Marcotte’s ridiculous claim that healthy lifestyle choices are not a personal choice reflects the same attitude of deflecting responsibility. Arguing that people can freely choose to be healthier means that people are expected to take responsibility for themselves, therefore, it must be wrong. She cannot accept a world where people need to take responsibility for their health any more than she would accept people taking responsibility for their healthcare.

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2 comments on “Punishing Insurance Prices

  1. פרל says:

    Several practical questions should be considered before introducing higher insurance rates for fat people:

    1) How is a self-imposed/self-caused obesity to be defined, and how is it differentiated from the obesity caused by medicaments, hormonal treatment, problems with lymphatic vessels etc.?

    2) How often are the clients weighted in order to adjust the insurance accordingly?

    3) Do you charge more obese people who for some reason do not seek for a medical help with their problems?

    4) What is the justification for comparing smoking and obesity?

    5) According to this logic, it would be perhaps necessary to charge more also: anorectic (or just too slim) people, people with diseases in the family, people with high blood pressure, people with low blood pressure, people that have stressful work (how do you measure it?), pregnant women, frustrated men…

    6) Should the generally healthy people pay nothing? (That would contradict the whole idea behind social welfare: health insurance and pensia payments are based on the rational – I now pay for the older generation, when I get old, the younger will pay for me. I now pay for those who need the health care, they will pay for me when I need it. There is an imposed idea of solidarity. If you do not want to be part of this imagined community, leave the country for a country with no system).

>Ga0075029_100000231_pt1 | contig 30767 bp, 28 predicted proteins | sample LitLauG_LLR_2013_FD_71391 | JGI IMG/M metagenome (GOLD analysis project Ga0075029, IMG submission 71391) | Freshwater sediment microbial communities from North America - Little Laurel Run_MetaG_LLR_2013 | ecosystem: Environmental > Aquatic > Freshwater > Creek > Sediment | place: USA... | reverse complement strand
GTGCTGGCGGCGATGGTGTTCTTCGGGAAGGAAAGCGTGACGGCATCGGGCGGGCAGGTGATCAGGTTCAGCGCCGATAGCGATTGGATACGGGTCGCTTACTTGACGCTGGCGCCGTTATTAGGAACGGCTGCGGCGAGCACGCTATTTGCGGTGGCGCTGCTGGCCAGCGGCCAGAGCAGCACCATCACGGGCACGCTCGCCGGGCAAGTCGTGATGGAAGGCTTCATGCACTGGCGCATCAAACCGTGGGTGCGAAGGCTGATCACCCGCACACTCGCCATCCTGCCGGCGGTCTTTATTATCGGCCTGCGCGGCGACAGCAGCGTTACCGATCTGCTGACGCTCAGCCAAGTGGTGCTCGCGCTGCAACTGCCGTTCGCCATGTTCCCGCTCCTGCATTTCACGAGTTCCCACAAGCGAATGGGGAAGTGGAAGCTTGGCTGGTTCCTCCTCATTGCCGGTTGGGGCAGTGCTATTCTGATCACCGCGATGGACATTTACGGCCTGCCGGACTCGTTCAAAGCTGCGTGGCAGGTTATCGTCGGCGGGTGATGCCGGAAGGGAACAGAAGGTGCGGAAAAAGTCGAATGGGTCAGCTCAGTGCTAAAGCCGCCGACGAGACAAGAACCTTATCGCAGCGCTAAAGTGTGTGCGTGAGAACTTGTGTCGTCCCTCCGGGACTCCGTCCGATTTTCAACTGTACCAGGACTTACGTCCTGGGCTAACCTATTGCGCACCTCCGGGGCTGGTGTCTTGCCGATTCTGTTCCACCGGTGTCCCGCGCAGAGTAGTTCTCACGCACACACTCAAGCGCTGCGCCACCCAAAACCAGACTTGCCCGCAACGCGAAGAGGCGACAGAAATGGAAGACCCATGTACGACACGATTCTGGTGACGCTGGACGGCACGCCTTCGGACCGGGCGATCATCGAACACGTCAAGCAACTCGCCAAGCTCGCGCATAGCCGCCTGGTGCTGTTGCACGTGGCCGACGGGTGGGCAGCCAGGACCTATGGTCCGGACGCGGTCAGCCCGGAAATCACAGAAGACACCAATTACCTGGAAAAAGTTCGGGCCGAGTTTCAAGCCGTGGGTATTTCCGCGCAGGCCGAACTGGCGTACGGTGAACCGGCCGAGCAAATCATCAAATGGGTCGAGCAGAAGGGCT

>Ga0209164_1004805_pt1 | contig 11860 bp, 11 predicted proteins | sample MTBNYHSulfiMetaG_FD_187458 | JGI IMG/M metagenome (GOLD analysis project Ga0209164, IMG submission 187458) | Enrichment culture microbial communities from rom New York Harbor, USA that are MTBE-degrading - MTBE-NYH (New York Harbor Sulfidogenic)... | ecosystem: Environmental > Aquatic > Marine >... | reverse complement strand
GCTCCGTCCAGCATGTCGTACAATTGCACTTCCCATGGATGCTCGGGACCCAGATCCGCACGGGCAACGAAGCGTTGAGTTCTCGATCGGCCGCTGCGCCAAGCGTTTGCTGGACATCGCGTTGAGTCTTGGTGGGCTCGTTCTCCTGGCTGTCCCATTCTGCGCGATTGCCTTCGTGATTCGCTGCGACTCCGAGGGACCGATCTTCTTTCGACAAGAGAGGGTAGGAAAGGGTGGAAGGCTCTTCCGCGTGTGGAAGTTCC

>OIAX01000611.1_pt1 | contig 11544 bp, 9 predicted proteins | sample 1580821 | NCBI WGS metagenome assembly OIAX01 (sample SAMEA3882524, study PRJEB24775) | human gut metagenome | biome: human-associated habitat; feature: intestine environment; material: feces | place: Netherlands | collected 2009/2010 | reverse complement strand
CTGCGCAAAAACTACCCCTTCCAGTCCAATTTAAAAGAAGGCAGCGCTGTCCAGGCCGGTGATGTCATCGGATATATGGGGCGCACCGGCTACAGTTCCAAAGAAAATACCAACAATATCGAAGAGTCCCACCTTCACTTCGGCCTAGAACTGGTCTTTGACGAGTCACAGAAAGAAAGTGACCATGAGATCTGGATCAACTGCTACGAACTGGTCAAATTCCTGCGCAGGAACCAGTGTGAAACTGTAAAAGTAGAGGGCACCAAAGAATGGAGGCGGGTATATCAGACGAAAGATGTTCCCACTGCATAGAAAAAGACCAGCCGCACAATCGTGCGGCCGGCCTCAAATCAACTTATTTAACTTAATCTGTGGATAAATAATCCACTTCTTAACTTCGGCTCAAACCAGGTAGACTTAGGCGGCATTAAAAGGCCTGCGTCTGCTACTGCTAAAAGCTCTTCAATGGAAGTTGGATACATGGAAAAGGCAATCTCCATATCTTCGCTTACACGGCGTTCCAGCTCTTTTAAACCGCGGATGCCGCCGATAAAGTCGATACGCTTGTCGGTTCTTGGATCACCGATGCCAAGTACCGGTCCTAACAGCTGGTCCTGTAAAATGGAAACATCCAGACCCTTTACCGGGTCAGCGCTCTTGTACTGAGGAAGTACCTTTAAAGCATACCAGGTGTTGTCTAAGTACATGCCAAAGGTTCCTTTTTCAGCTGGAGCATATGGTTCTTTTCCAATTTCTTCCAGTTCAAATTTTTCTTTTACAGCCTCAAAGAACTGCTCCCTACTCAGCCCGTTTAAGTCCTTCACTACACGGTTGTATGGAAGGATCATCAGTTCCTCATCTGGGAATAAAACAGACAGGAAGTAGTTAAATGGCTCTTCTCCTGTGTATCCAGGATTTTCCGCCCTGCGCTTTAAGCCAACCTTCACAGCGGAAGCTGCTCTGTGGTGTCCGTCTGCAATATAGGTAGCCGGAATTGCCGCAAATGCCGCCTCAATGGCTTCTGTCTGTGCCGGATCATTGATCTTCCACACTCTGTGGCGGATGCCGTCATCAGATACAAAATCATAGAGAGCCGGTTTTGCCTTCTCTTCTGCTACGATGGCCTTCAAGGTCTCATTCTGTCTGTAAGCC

And who does decide about all this? In a private health system it would be justifiable, because the insurance companies are just offering their services. In a system with some state involvment, I would argue it would be inappropriate.

    In general, I agree it is better not to smoke and to have a healthy lifestyle.

  2. My main argument is that obesity is primarily the problem of the obese person. It does not really make a difference why they are obese, if it is genetic or bad habits – they need a more expensive product, and they should pay for it. The same would go for any other identifiable high-risk factor.

    The practical issue, e.g. how often to weigh them, is a matter for the insurance companies to work out. It does not affect the discussion of whether or not fat people should pay more.

    Generally healthy people should pay a fair price for the insurance of healthy people. It would not be nothing, but it would be far less than what unhealthy people pay. As you said at the end, all of my arguments are mostly relevant for a private insurance system, and get very messy in a government controlled system – but this is just another argument against a public health insurance. Government-managed insurance will necessarily be a system where healthy people subsidize less healthy people.

    As for the idea that the next generation should pay for the older generation, it is simply unenforceable. What happens to the people who payed for the generation before them, but then the next generation comes and votes against public health insurance, leaving them with nothing? What happens if there are far fewer children in the next generation, and they cannot afford the full cost of medical care for the previous generation? In the end we will have to force people to have children, and not let those children vote.